Frankensteins Monster, despite its grotesque form, seems to be an innocent, child-like creation. Dr. Frankenstein welcomes it into his laboratory and asks his creation to sit, which it does. He then opens up the roof, causing the Monster to reach out towards the sunlight. Fritz enters with a flaming torch, which frightens the Monster. Its fright is mistaken by Frankenstein and Waldman as an attempt to attack them, and it is chained in the dungeon. Thinking that it is not fit for society and will wreak havoc at any chance, they leave the Monster locked up, where Fritz antagonizes it with a torch. As Henry and Waldman consider the Monsters fate, they hear a shriek from the dungeon. Frankenstein and Waldman run down and find that the Monster has strangled Fritz. The Monster lunges at the two but they escape, locking the Monster inside. Realizing that the Monster must be destroyed, Henry prepares an injection of a powerful drug and the two conspire to release the Monster and inject it as it attacks. When the door is unlocked the Monster lunges at Frankenstein as Waldman injects the drug into the Monsters back. The Monster falls to the floor unconscious.
Henry collapses from exhaustion, and Elizabeth and Henrys father arrive and take him home. Henry is worried about the Monster but Waldman reassures him that he will destroy it. Later, Henry is at home, recovered and preparing for his wedding while Waldman examines the Monster. As he is preparing to vivisect it, the Monster awakens and strangles him. It escapes from the tower and wanders through the landscape. It has a short encounter with a farmers young daughter, Maria. She is not afraid of him and asks him to play a game with her in which they toss flowers into a lake and watch them float. The Monster enjoys the game, but when they run out of flowers he thinks Maria will float as well, so he throws her into the lake where, to his puzzlement, she disappears beneath the surface. Upset by this outcome, the Monster runs away.
With preparations for the wedding completed, Henry is serenely happy with Elizabeth. They are to marry as soon as Waldman arrives. However, Victor rushes in, saying that Doctor Waldman has been found strangled. Henry suspects the Monster. Meanwhile, the Monster enters Elizabeths room, causing her to scream. When the searchers arrive, they find Elizabeth unconscious on the bed. The Monster has escaped.
Marias father arrives, carrying his drowned daughters body. He says she was murdered, and the villagers form a search party to capture the Monster and bring it to justice, dead or alive. In order to search the whole country for the Monster, they split into three groups: Ludwig leads the first group into the woods, Henry leads the second group into the mountains, and the Burgomaster leads the third group by the lake. During the search, Henry becomes separated from the group and is discovered by the Monster, who attacks him. The Monster knocks Henry unconscious and carries him off to an old mill. The peasants hear his cries and they regroup to follow. They find the Monster has climbed to the top, dragging Henry with him. The Monster hurls the scientist to the ground. His fall is broken by the vanes of the windmill, saving his life. Some of the villagers hurry him to his home while the rest of the mob set the windmill ablaze, with the Monster trapped inside.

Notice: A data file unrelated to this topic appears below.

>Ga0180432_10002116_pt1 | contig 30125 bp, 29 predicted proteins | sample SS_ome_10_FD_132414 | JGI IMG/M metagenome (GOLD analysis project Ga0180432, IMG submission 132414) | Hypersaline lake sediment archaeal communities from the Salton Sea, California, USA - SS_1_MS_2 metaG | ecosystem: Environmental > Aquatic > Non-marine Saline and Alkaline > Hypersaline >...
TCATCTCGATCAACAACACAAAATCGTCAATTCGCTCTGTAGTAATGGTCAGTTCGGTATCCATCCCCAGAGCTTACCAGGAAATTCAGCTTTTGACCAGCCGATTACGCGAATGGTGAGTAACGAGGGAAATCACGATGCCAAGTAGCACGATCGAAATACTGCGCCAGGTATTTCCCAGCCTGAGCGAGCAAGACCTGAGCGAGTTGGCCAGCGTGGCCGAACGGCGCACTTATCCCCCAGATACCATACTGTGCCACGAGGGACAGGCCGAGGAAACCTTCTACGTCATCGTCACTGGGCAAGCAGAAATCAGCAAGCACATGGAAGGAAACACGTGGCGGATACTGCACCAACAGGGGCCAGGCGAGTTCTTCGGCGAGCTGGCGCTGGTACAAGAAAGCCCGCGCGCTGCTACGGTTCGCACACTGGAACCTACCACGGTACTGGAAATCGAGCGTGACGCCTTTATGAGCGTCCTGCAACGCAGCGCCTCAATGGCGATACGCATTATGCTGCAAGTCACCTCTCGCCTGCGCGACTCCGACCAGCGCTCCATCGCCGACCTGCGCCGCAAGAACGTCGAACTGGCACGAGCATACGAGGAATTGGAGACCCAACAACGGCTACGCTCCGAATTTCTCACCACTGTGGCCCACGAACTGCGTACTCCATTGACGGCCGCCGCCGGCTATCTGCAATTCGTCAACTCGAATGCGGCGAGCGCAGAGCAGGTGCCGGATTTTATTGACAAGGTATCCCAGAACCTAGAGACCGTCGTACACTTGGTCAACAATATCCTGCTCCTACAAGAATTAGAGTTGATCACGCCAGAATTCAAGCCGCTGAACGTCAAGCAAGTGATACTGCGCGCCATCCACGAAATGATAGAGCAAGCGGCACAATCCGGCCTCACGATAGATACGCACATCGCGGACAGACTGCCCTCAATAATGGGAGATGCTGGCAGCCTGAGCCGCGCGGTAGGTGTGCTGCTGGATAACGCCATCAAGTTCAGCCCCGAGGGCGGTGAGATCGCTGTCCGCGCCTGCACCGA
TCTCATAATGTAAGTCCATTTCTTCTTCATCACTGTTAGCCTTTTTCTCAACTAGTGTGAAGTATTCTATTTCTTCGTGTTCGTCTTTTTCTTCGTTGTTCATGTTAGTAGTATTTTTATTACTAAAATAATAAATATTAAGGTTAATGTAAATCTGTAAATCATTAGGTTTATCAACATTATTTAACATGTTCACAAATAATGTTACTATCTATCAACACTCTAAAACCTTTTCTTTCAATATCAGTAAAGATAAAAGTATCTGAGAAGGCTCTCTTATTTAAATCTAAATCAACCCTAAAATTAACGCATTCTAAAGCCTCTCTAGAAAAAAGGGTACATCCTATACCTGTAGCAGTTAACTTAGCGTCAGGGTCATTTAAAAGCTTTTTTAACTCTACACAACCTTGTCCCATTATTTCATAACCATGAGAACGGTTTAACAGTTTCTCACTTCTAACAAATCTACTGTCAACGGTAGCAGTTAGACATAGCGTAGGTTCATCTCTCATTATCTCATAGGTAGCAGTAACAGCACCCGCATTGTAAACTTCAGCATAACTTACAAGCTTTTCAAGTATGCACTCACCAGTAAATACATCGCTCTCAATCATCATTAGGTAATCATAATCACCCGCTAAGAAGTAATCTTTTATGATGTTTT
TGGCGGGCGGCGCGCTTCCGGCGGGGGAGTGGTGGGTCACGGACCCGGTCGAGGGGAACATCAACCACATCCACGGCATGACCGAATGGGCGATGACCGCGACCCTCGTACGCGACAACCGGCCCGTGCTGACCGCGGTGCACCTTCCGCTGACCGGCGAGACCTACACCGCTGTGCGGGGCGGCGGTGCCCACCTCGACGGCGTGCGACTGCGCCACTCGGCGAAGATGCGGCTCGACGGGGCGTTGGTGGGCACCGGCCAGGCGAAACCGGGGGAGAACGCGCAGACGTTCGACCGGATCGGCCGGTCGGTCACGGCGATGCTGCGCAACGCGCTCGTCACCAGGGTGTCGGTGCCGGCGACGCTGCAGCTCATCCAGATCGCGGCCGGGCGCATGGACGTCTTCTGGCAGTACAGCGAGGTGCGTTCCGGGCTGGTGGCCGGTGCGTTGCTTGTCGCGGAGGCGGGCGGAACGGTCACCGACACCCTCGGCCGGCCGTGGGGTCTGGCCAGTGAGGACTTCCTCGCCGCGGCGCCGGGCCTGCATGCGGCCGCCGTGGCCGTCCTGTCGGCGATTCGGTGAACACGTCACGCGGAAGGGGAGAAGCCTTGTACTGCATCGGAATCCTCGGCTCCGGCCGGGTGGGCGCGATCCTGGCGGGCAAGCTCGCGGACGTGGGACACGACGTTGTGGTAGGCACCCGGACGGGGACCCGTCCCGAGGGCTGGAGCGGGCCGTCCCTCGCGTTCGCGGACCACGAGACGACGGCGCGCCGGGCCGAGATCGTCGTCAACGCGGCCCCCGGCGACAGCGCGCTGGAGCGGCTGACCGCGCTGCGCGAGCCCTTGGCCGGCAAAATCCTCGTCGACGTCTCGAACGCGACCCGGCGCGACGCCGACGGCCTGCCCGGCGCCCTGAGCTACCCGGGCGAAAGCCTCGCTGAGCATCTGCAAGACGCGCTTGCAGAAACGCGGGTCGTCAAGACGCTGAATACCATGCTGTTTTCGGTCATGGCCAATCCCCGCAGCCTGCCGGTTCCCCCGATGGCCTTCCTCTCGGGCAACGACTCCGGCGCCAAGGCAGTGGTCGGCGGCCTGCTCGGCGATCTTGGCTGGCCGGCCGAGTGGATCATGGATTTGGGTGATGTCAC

At Castle Frankenstein, Frankensteins father, Baron Frankenstein, celebrates the wedding of his recovered son with a toast to a future grandchild.
- Lionel Belmore as Herr Vogel, the Burgomaster
- Boris Karloff as The Monster
- Michael Mark as Ludwig, Marias father
- Dwight Frye as Fritz
- Frederick Kerr as Baron Frankenstein
- Mae Clarke as Elizabeth Lavenza
- Edward Van Sloan as Dr. Waldman
- Colin Clive as Henry Frankenstein
- John Boles as Victor Moritz
- Marilyn Harris as Little Maria
In 1930, Universal Studios had lost $2.2 million in revenues. Within 48 hours of its opening at New Yorks Roxy Theatre on February 12, 1931, Dracula starring Bela Lugosi had sold 50.000 tickets, building a momentum that culminated in a $700.000 profit, the largest of Universals 1931 releases. As a result, the head of production, Carl Laemmle Jr., announced immediate plans for more horror films.